Red Hat Bugzilla – Bug 130434
timezone map contains no cities near my location
Last modified: 2016-02-09 20:32:29 EST
From Bugzilla Helper:
User-Agent: Mozilla/5.0 (X11; U; Linux i686; en-US; rv:1.7)
Description of problem:
The timezone map contains only 3 cities in the U.S. Central timezone,
and they are all far northwest of my location. Clicking the map
anywhere near where I live chooses an Eastern timezone city instead.
Version-Release number of selected component (if applicable):
Steps to Reproduce:
1. Click the timezone map
2. be in the wrong timezone
Actual Results: wrong timezone
Expected Results: right timezone
I'd really like the ability to specify my timezone by name, since I
know what it is.
Fedora Core 2 is now maintained by the Fedora Legacy project for
security updates only. If this problem is a security issue, please
reopen and reassign to the Fedora Legacy product. If it is not a
security issue and hasn't been resolved in the current FC3 updates or
in the FC4 test release, reopen and change the version to match.
Still a problem in FC3
I consider implementing this (with a sensible number of yet-to-be-determined
cities that fill the greater gaps on the map) in the FC6 timeframe.
Yeah? Please include Boston; having to pick "New York" makes some folks around
here bitter. :)
Fedora Core 3 is now maintained by the Fedora Legacy project for security
updates only. If this problem is a security issue, please reopen and
reassign to the Fedora Legacy product. If it is not a security issue and
hasn't been resolved in the current FC5 updates or in the FC6 test
release, reopen and change the version to match.
Nothing has changed in FC5
Couldn't you just move?
Matthew is poking fun of you and I can't say I blame him. Here's the deal ...
1. Not a Red Hat request or issue ...
You do not want to request this from Red Hat. If you feel there should be an
additional city placed for the US CST6CDT (and there should be a
_damn_good_reason_ ;-), you need to contact Olson/Eggert and the Zoneinfo project:
2. Why Matthew is poking fun of you ...
What you're asking Red Hat to do is create an additional, *NON-STANDARD* entry
in the Olson Zoneinfo Database (i.e., the tree of files under
/usr/share/zoneinfo). There are regularly "border cities" next to other
timezones, it happens. If Red Hat (let alone Olson/Eggert) appeased everyone,
then the tree would be overly-bloated, and there's already enough of that (just
look at the tree ;-).
3. UNIX/Linux admins should know their _official_ Zoneinfo path/region
As a UNIX/Linux administrator, it is _your_ responsibility to know the
_official_ entry (e.g., typically found in the /usr/share/zoneinfo/zone.tab
file) for your Olson Zoneinfo "path" for your "region." As Matthew indirectly
stated, for Boston, this is "America/New_York". If you are in "Central Time"
(CST6CDT observing DST), then this is "America/Chicago" (if you are not
observing DST, which is a continuing issue in Indiana, although some are
changing for 2007, then see the appropriate "America/Indiana/*" entries).
It's _not_ about "proximity" but the official zone you should choose. The
Wikipedia article "List of tz zones" lists most of the _major_, _official_ Olson
Zoneinfo Database regions and their paths:
Try _not_ to use anything but these, except as required or needed for
customization. It's more for uniform standardization and convention (trust me,
I've been dealing with this on 24x7 operating, financial embedded VxWorks/Linux
systems sold overseas as well as the US now -- especially with the 2007 changes
here in the US that seem to be rippling, slowly, elsewhere ... sigh ;-), and the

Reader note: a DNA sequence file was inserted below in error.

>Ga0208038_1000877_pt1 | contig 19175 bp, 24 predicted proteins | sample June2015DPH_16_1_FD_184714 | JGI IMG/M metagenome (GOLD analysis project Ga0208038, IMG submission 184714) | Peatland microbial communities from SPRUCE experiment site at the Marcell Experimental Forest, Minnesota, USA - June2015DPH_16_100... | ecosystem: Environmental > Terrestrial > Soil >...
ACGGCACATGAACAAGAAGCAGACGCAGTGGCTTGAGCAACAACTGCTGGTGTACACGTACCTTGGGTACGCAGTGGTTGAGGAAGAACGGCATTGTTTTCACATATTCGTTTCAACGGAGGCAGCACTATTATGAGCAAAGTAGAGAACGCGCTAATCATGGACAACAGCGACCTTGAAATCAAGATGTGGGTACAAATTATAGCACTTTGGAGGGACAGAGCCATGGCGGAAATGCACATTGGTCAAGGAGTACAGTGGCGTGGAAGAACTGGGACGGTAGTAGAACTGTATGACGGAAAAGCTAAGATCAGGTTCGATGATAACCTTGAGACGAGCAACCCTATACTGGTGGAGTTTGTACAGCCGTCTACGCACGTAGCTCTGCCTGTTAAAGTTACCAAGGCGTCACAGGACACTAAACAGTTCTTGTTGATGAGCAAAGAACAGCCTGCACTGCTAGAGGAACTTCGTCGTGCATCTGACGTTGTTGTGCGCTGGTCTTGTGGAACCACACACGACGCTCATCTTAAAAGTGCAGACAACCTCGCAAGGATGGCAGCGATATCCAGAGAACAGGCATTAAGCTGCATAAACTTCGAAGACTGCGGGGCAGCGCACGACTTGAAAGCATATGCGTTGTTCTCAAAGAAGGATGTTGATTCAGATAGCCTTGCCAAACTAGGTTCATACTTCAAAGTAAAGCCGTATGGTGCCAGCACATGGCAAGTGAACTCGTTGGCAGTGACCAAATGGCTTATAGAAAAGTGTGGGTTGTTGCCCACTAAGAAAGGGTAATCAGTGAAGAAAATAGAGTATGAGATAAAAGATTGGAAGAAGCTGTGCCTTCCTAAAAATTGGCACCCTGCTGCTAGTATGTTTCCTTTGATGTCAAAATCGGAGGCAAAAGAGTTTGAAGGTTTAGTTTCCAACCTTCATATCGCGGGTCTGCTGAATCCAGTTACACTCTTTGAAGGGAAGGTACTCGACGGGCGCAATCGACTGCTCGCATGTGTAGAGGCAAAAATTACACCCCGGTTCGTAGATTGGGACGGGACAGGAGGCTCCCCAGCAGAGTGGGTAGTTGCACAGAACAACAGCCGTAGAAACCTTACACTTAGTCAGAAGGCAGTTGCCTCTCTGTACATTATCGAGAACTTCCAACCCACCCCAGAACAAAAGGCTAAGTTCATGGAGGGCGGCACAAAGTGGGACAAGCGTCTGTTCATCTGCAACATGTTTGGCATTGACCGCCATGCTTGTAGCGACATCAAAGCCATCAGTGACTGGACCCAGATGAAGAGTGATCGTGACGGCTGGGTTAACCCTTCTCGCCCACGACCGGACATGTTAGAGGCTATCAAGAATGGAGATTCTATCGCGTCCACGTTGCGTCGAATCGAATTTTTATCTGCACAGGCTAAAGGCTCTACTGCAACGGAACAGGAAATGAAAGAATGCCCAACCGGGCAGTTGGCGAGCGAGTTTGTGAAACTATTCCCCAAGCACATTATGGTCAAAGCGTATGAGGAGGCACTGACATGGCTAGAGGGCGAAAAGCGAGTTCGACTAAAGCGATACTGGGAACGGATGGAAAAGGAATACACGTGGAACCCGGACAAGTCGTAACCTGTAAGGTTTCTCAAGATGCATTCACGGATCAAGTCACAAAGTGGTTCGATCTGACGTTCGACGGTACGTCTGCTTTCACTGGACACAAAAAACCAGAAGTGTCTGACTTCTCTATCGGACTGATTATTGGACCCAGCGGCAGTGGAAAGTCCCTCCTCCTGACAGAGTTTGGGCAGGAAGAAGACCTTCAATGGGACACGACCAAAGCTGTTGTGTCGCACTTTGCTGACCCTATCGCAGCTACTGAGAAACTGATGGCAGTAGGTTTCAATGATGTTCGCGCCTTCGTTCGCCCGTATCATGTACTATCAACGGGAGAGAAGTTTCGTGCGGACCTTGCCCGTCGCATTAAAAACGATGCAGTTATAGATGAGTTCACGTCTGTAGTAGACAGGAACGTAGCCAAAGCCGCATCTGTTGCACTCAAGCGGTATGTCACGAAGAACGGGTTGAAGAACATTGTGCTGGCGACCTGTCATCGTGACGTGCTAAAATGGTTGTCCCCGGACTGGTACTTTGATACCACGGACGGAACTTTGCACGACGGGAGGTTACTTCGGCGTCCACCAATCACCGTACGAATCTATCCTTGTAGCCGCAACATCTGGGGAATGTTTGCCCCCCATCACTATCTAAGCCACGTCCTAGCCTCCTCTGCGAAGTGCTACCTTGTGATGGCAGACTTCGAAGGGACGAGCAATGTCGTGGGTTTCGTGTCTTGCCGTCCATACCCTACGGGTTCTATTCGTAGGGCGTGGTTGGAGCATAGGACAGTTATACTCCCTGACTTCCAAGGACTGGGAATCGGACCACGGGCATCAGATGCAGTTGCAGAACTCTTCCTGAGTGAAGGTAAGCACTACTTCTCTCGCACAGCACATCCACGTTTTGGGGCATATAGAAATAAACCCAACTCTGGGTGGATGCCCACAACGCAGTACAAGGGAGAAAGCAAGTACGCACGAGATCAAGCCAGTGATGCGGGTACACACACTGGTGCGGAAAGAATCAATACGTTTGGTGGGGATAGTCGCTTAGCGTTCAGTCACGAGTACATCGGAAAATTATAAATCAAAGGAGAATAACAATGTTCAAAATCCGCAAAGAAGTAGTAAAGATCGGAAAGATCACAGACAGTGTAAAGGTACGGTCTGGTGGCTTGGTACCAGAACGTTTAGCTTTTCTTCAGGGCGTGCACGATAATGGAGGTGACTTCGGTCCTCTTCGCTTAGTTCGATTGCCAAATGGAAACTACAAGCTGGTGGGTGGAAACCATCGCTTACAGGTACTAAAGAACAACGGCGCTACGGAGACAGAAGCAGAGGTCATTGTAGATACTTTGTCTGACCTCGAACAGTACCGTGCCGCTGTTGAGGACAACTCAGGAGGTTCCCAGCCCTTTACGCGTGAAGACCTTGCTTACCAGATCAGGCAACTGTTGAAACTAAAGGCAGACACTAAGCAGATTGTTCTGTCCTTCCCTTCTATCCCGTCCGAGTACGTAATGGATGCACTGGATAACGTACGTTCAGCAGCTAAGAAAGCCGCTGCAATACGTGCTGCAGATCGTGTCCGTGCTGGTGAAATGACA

efforts of Olson/Eggert -- adopted by most BSD/UNIX systems by the late '80s --
are _far_better_ than what most other approaches (including IETF, Microsoft,
etc... -- although Cisco has a good draft in the IETF process right now to
address both for DHCP).
For more on the Olson Zoneinfo Database, the corresponding Wikipedia article is
a good intro:
Regarding #3, to reverse my prior statement, this really isn't a UNIX/Linux-only
If you live in the continental US, and observe the federally regulated DST,
these are the _only_ 4 Zoneinfo paths to know ...
Are you on New York, Chicago, Denver or Los Angeles time?
So, again, to reverse my prior #3, it's not even a UNIX/Linux 'thang. ;->
If this is "really" an issue, then the system|redhat-config-time, then maybe the
"please choose the closest city in your timezone" should have additional
disclaimers and/or help that some cities may differ from other, observed time in
the same timezone (e.g., Daylight Savings, DST).
Perhaps the description of the problem should be "a map isn't a useful way to
pick a timezone." If I click near my location on the map. I get the wrong timezone.
And, there is no feedback to tell me what map location the cursor has snapped
to, so I have to click one, notice it is wrong, click another, try to remember
which wrong one I clicked before, etc. This is worse in recent versions, which
enlarge an area of the map on the first click.
A simpler way to say that I am in the standard US Central timezone (without
having to know that Chicago also is) would be useful.
You're still not seeing 2 facts ...
1. You do _not_ have to pick from the map
Last time I checked (on RHL9/FC1/RHEL3 and FC3/RHEL4 as well as FC5/6), the
major Zoneinfo paths are listed as well as allowing you to choose on the map.
And the tool clearly says "closest city in your timezone"
Microsoft Windows offers a map as well.
2. These names come from Olson/Eggert
If you have a "problem" with the cities listed, then hit up the Zoneinfo project.
Now with that all said, if you want Red Hat to "simplify" the "default" map to
only list a subset of timezones to reduce confusion, that's an idea. E.g., for
the continental US, remove the various Indiana cities (possibly regulating them
to a "2nd map" or separate "selector" box), leaving only the "official 4,"
that's an idea.
It might be nice for the tool to simplify the default selections to only those
paths that are 2 levels deep (e.g., America/New_York), and leave anything 3+
levels deep (e.g., America/Indiana/*) to a 2nd map and/or additional selector
But that's all I'd argue for. Let's not change "what works" for most people,